I agree few who have made their payments have been removed from their homes.

However, let’s forget about the morgtagees for a moment and talk about the mortgagors.

What is the proper term for using forgery to generate documents in order to gain possession of a valuable piece of property?

Sounds like fraud to me.

The misbehavior of the borrowers is often being used to claim the lenders are fully justified in whatever they have done, and the reverse.

My point is that many on both sides have committed fraud. Many investors took shortcuts in order to save money, ignoring the very clear state laws, and now are taking further (illegal) shortcuts to hide their previous failure to follow the law.


11 posted on 04/04/2011 2:09:04 PM PDT by Sherman Logan
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To: jpl
MBS originally had a lot of positive attributes, namely that they allowed home-buyers to tap into national credit markets, rather than having to rely only on the credit conditions of their local bank.

Problem is that in the late 90's, Manhattan went crazy with bizarre versions of MBS, putting out tons of the things with little or no documentation and due dilligence, and literally fraudulent marketing propaganda. The fact that investment bankers are paid on how many deals go through, regardless of proper documentation and quality of collateral, meant that irresponsible dumbshit liberal New Yorkers did what irresponsible dumbshit liberal New Yorkers should be expected to do...

The problem isn't MBS per se, but rather a banking sector that lives off of government welfare and protections. Manhattan is full of crony capitalists who claim they support free markets, until an opportunity comes their way to use the state to advance their private interests at the expense of the rest of the nation. And when they lose money, they always expect someone else (the taxpayer) to fit the bill. After all, they went to Harvard. They shouldn't be allowed to lose money. //s

Simply outlawing MBS won't solve the problem, because really any kind of investment security could result in this kind of stupidity so long as the government rewards stupidity. What we need is a truly free-market financial system where those who fail, fail period, and no one's lobbying efforts are rewarded with laws meant to destroy more talented small competitors. This will punish irresponsible dumbshit liberal New Yorker-ism, and reward dilligent, intelligent, and responsible investing behavior.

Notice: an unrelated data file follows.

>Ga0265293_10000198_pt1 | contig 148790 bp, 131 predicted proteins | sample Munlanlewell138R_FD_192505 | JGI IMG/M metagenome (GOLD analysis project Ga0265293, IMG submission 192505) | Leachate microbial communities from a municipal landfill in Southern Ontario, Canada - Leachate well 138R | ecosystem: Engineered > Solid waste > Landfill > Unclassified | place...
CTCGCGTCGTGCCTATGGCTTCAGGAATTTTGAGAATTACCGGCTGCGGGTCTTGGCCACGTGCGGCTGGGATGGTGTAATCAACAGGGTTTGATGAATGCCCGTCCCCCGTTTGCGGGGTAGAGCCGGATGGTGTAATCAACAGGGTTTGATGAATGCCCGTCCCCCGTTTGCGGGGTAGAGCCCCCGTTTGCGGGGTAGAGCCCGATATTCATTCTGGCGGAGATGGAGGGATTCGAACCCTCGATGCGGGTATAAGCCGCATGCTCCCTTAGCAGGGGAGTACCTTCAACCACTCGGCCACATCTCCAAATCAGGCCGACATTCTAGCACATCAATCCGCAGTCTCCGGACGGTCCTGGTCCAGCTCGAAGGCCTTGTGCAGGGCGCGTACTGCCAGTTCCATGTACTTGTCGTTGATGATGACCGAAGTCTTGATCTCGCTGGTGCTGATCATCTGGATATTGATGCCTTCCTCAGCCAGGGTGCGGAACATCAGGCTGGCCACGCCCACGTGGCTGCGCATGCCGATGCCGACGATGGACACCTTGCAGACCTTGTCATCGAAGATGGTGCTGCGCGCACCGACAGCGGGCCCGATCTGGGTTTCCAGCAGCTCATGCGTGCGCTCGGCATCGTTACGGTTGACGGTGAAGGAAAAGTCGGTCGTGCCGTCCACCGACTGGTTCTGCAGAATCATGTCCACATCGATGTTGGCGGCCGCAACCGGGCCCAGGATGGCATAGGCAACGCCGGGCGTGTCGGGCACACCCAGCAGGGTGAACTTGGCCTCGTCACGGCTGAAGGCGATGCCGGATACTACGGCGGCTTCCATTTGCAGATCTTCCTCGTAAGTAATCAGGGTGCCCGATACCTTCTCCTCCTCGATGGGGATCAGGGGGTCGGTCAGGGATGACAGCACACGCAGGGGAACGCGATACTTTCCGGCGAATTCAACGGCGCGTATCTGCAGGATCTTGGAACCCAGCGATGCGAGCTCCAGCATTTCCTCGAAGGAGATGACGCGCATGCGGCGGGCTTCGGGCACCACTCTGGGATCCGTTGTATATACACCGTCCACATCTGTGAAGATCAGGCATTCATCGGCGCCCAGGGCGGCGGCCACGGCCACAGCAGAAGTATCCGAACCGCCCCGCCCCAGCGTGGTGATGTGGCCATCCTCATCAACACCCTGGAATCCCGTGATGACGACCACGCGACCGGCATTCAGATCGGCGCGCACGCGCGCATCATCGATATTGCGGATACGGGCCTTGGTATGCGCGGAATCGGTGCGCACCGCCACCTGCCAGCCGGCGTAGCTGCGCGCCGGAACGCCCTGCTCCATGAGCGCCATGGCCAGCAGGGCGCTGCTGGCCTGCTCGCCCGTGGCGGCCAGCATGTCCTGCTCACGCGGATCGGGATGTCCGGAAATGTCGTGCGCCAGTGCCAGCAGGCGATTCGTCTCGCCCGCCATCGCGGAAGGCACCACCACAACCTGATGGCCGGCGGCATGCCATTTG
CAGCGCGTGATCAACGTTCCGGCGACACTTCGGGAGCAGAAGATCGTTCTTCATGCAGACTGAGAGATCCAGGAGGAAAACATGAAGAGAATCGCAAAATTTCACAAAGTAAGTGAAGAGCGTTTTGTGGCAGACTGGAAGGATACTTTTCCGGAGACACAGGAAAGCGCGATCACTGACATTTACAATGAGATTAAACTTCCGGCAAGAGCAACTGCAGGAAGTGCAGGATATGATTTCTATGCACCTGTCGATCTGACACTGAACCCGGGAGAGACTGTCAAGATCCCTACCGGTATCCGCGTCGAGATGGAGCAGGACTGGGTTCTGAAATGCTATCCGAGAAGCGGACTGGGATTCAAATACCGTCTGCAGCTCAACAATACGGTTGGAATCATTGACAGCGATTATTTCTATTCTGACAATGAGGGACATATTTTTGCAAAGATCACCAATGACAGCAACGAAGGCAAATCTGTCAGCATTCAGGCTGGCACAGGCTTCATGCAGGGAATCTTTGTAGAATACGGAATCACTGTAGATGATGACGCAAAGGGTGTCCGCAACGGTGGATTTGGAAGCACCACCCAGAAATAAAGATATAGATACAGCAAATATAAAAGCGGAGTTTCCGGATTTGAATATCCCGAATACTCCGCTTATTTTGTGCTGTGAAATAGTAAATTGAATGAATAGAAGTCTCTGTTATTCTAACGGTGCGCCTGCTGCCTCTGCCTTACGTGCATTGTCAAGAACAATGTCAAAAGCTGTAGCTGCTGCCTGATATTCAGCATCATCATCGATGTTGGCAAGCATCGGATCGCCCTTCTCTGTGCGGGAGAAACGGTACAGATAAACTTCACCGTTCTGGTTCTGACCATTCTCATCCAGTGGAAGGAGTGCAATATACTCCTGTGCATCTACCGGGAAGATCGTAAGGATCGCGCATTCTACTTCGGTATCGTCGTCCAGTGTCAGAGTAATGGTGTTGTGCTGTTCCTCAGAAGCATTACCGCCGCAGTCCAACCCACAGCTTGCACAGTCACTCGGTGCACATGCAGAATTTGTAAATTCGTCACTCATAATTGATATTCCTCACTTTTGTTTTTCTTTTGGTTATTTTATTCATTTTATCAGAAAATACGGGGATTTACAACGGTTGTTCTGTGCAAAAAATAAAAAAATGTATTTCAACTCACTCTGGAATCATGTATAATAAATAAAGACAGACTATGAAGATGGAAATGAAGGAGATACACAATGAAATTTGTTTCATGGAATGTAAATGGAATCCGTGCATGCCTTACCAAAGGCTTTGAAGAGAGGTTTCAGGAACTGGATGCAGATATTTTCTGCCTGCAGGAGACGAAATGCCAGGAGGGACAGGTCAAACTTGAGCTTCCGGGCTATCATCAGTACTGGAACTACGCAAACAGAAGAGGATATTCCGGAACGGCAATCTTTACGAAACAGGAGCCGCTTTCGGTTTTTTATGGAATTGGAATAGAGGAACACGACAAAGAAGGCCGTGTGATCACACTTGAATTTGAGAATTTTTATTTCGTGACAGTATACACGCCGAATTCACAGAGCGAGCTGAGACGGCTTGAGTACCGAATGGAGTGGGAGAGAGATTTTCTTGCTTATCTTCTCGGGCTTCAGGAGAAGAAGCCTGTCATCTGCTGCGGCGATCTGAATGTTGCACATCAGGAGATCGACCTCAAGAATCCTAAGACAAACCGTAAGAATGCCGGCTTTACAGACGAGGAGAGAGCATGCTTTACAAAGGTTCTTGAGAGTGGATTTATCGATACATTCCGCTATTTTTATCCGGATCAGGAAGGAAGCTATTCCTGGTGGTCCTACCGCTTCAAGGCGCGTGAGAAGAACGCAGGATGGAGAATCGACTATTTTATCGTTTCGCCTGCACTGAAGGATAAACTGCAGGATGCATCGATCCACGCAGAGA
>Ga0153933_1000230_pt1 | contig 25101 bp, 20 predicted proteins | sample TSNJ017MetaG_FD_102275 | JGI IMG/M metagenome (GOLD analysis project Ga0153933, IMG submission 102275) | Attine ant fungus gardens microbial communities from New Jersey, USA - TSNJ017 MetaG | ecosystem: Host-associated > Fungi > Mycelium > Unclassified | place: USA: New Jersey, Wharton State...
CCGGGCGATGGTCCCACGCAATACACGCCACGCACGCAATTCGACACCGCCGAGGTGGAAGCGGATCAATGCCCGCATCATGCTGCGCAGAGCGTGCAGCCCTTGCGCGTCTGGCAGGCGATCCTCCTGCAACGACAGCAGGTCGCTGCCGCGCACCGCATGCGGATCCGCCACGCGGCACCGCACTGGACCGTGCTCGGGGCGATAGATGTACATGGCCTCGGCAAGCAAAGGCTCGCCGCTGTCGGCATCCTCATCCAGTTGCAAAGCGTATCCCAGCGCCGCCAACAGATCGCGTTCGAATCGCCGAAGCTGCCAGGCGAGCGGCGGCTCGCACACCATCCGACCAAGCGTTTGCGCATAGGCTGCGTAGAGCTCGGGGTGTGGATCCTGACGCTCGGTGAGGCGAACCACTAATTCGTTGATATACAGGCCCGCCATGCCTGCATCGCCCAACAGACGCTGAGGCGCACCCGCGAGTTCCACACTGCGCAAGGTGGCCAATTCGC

12 posted on 04/04/2011 2:12:10 PM PDT by Thane_Banquo (Mitt Romney: He's from Harvard, and he's here to help.)
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To: jpl
MBS originally had a lot of positive attributes, namely that they allowed home-buyers to tap into national credit markets, rather than having to rely only on the credit conditions of their local bank.

Problem is that in the late 90's, Manhattan went crazy with bizarre versions of MBS, putting out tons of the things with little or no documentation and due dilligence, and literally fraudulent marketing propaganda. The fact that investment bankers are paid on how many deals go through, regardless of proper documentation and quality of collateral, meant that irresponsible dumbshit liberal New Yorkers did what irresponsible dumbshit liberal New Yorkers should be expected to do...

The problem isn't MBS per se, but rather a banking sector that lives off of government welfare and protections. Manhattan is full of crony capitalists who claim they support free markets, until an opportunity comes their way to use the state to advance their private interests at the expense of the rest of the nation. And when they lose money, they always expect someone else (the taxpayer) to fit the bill. After all, they went to Harvard. They shouldn't be allowed to lose money. //s

Simply outlawing MBS won't solve the problem, because really any kind of investment security could result in this kind of stupidity so long as the government rewards stupidity. What we need is a truly free-market financial system where those who fail, fail period, and no one's lobbying efforts are rewarded with laws meant to destroy more talented small competitors. This will punish irresponsible dumbshit liberal New Yorker-ism, and reward dilligent, intelligent, and responsible investing behavior.

13 posted on 04/04/2011 2:12:17 PM PDT by Thane_Banquo (Mitt Romney: He's from Harvard, and he's here to help.)
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To: Prokopton

Exactly. I have only 2 questions for the mortgagor being foreclosed on. Did you take a mortgage loan? Did you make payments on the mortgage loan? Arguing that the mortgagor should get a pass because of the banks misdeeds after the fact to correct a paperwork issue is analagous to a burglar arguing he should not be prosecuted because the homeowner replaced the stolen goods with goods he bought with counterfeit money.And, no I am not saying unfortunate folks foreclosed on are burglars and yes, the banks should be fined for their violations.


14 posted on 04/04/2011 2:17:26 PM PDT by chuckee
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To: Libloather